When referring to people in general, this is what most associate with a bicycle. To most people, a bicycle is just a tool. It's a means of achieving weight loss, a means of getting from point A to point B, or something to take their mind off of their problems and offer healthy and wholesome recreation. That doesn't mean that people will just use any tool for the job. People are willing to invest in good tools that are durable and effective at getting the job done. That is why I think there will always be a market for good, quality bicycles. There's nothing wrong in having nuanced tools for specific jobs. However, when money is tight, sometimes a crescent wrench does the work for a few missing sockets. Meaning, when all bikes are nuanced, none will sell effectively in a tight economic market. Genres have to be mixed or combined to retain the interest of people to buy their first, or next bicycle. The next generation of cyclists won't have a garage full of bikes meant for different disciplines. The next cyclists need crescent wrench bicycles that cover an array of different uses.

Enter the gravel cycling scene. A few months ago I bought my first gravel bike I have owned in a long time, after swearing that I would never own one again. Now that I am older (not just feeling older, but actually getting past my mid thirties), out of shape and living in an area where bad roads abound I see the usefulness of a gravel bike in ways I had not seen before. Here is a bike that I can ride anywhere; on pavement, on singletrack, on a shoulder full of debris, on a bike path and of course, on gravel. The bike itself is heavy, but in all honesty so am I, especially compared to my photo from 2007. While it is not a race bike, once resigned to it's slowness that is when the fun begins. This bike just works and just keeps going. 30 mile ride? No problem. 50 mile gravel event? Also, no problem. Riding with your buddies on an XC trail while they ride their full suspension bikes? No problem and very fun!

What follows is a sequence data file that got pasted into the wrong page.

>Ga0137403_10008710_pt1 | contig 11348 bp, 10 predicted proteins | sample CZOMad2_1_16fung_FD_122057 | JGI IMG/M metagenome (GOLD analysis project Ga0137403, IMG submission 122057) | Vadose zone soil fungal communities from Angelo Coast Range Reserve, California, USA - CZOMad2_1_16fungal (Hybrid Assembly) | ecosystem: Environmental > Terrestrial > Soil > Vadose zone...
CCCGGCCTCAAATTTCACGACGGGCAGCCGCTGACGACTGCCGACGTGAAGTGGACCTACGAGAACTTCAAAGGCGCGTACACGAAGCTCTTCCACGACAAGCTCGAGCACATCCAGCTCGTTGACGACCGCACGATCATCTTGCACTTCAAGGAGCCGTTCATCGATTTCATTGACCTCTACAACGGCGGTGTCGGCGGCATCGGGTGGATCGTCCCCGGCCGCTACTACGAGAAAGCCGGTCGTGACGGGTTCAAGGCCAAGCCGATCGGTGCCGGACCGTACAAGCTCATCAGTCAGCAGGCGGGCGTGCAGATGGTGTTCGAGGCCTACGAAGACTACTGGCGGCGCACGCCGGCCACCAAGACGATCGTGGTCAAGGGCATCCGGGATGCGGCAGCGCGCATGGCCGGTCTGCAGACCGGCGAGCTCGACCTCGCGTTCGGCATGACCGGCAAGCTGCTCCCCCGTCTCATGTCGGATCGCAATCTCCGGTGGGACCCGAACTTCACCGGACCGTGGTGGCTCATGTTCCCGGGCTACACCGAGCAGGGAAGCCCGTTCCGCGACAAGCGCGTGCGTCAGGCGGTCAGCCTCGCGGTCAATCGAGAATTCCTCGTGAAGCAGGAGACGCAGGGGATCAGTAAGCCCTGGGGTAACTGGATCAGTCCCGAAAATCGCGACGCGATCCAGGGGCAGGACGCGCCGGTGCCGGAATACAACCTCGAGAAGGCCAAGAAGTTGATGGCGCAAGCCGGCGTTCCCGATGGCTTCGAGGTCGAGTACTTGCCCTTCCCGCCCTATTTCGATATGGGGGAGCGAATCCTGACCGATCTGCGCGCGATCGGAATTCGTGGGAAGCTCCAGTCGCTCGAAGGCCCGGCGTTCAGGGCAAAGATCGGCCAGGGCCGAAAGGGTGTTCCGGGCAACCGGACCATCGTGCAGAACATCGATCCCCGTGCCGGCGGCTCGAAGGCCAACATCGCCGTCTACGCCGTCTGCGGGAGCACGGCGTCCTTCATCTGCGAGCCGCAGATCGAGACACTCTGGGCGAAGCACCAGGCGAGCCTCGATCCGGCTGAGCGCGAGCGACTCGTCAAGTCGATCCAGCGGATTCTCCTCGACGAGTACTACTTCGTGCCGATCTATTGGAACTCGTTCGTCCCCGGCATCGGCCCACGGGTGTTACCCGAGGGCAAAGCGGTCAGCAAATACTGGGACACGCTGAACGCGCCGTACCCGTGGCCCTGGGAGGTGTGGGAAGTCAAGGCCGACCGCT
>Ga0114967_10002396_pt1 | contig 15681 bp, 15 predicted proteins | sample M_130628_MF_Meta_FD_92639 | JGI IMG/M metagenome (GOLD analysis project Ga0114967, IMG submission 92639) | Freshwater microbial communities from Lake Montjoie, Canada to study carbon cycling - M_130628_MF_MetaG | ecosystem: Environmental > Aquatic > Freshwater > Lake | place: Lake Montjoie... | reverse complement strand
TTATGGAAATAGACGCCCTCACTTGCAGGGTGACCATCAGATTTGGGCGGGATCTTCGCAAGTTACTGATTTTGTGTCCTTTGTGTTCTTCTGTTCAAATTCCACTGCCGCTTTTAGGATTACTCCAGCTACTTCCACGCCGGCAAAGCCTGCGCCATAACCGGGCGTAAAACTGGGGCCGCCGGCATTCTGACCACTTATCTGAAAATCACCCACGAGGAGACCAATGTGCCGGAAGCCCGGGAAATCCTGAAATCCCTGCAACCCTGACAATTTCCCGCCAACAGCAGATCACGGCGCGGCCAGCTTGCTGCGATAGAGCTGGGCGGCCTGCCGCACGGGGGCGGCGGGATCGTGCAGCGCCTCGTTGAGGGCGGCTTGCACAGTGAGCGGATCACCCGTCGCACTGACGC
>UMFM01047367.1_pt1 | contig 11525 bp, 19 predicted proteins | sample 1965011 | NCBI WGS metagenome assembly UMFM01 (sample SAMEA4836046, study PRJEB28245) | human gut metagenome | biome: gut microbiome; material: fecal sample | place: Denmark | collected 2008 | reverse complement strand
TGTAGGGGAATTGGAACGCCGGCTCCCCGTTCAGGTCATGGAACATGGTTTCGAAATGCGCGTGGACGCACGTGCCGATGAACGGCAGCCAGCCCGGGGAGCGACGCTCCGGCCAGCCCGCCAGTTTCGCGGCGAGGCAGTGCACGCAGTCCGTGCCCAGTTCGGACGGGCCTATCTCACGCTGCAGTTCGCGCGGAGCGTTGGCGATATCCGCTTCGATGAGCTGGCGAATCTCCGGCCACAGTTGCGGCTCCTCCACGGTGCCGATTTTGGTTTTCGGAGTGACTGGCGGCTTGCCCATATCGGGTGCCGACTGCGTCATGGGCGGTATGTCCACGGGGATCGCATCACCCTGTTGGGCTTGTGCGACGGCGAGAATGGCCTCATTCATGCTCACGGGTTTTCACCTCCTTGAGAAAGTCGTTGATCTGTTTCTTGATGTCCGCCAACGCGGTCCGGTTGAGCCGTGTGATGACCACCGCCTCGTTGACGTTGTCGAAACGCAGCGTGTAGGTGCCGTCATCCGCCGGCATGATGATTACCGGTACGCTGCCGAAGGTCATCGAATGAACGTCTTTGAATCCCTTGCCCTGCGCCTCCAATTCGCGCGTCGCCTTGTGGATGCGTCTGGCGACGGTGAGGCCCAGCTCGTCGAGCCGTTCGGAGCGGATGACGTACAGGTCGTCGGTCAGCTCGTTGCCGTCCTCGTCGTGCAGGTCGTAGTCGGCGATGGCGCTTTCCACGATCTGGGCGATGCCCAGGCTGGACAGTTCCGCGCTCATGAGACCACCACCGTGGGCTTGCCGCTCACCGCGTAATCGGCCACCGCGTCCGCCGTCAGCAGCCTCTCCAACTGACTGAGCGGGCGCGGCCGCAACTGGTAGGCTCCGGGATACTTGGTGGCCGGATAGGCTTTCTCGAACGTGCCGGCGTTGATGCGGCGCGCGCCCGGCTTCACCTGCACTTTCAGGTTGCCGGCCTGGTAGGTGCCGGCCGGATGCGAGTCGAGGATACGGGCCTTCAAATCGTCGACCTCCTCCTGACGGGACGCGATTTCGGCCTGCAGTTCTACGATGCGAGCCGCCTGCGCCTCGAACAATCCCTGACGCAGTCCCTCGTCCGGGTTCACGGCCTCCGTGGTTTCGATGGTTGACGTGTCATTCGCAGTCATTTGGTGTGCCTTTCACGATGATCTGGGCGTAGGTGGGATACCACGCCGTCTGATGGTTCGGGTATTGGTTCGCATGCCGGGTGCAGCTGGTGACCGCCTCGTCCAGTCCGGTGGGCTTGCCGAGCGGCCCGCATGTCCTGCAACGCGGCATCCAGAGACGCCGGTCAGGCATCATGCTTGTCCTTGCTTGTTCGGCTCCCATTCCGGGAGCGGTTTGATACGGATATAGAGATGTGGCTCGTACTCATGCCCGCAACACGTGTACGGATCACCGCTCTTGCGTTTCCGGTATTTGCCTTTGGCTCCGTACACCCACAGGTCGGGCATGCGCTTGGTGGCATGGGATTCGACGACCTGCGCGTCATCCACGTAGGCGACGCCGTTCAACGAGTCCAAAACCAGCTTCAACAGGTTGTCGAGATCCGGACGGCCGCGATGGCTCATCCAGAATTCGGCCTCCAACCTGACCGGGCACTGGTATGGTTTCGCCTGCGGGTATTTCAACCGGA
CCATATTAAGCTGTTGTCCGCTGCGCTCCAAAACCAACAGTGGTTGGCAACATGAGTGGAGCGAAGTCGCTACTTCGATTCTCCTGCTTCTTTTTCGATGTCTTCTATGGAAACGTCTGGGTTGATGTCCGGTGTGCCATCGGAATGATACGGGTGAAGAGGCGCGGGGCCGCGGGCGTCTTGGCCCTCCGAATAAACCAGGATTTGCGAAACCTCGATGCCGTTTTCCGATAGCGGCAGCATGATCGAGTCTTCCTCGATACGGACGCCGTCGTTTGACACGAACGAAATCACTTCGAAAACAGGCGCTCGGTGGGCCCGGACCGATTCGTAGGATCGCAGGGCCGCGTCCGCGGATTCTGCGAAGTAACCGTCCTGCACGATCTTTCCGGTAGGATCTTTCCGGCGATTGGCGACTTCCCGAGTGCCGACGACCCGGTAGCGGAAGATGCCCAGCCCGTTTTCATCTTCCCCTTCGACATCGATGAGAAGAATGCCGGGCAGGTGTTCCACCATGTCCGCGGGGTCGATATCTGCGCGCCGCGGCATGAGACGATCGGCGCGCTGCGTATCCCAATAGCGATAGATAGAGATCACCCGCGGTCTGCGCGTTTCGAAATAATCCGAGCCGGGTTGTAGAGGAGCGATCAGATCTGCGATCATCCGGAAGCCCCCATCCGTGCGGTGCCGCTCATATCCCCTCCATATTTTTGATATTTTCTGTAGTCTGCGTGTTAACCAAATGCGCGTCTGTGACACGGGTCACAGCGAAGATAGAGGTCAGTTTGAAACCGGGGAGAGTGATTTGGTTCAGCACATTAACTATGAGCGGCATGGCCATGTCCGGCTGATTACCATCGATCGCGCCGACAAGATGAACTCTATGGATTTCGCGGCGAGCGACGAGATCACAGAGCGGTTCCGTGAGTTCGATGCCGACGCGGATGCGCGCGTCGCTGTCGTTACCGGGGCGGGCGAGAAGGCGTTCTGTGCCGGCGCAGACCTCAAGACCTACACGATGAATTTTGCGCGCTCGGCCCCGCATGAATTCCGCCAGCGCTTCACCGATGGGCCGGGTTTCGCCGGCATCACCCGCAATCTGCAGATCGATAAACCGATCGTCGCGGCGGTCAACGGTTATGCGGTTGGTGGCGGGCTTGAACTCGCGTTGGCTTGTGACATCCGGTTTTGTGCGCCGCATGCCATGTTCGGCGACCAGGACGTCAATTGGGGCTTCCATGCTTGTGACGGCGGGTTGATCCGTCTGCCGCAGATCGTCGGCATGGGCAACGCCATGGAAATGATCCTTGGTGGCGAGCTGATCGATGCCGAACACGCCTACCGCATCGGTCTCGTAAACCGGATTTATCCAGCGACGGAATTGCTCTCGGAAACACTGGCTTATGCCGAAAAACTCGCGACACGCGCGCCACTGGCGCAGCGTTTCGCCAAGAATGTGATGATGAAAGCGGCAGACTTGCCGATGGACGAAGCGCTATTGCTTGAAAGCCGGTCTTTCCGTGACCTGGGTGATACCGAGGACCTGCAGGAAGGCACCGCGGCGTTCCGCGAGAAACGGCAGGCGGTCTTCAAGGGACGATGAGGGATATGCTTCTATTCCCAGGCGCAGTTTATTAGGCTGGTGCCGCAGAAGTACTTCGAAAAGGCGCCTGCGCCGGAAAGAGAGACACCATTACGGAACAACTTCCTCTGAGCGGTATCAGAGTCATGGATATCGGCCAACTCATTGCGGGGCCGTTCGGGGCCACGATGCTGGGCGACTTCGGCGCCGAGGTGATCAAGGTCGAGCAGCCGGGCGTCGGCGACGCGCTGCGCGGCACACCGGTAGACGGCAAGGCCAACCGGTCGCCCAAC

It's 2023. What's important is, I'm still riding!

At the Texas Chainring Massacre Gravel ride. My bike is the green one pictured lying on it's side.

Even at the local mountain bike trail, it still gets the job done.


So if I were to take a guess at where cycling is headed in 2023 and beyond, I would guess that bikes will be designed not around a specific discipline, but around multiple and the aim of such designs will be to increase the functionality, utility and fun factor that the bicycle has. After 15 years taking cycling seriously, for me anyway, it is time to have fun and share that joy with others. The cycling community cannot continue to exist in the form of what the Lance-era cyclists left us. We have to go from being an old, archaic, disapproving, elitist group of insufferable individuals with narcissistic personalities to one that is inclusive, supportive and looks to expand beyond the racing scene. This not only goes for the cycling community but for those whose job it is to brand cycling to the greater audience. Bike shops, manufacturers and online retailers could all do with a makeover in their messaging, branding and pricing. It is my belief that most of these things will happen organically due to changing demand. So keep an eye out for deals on full suspension trail bikes and road bikes, there will be a lot of them going on sale this year!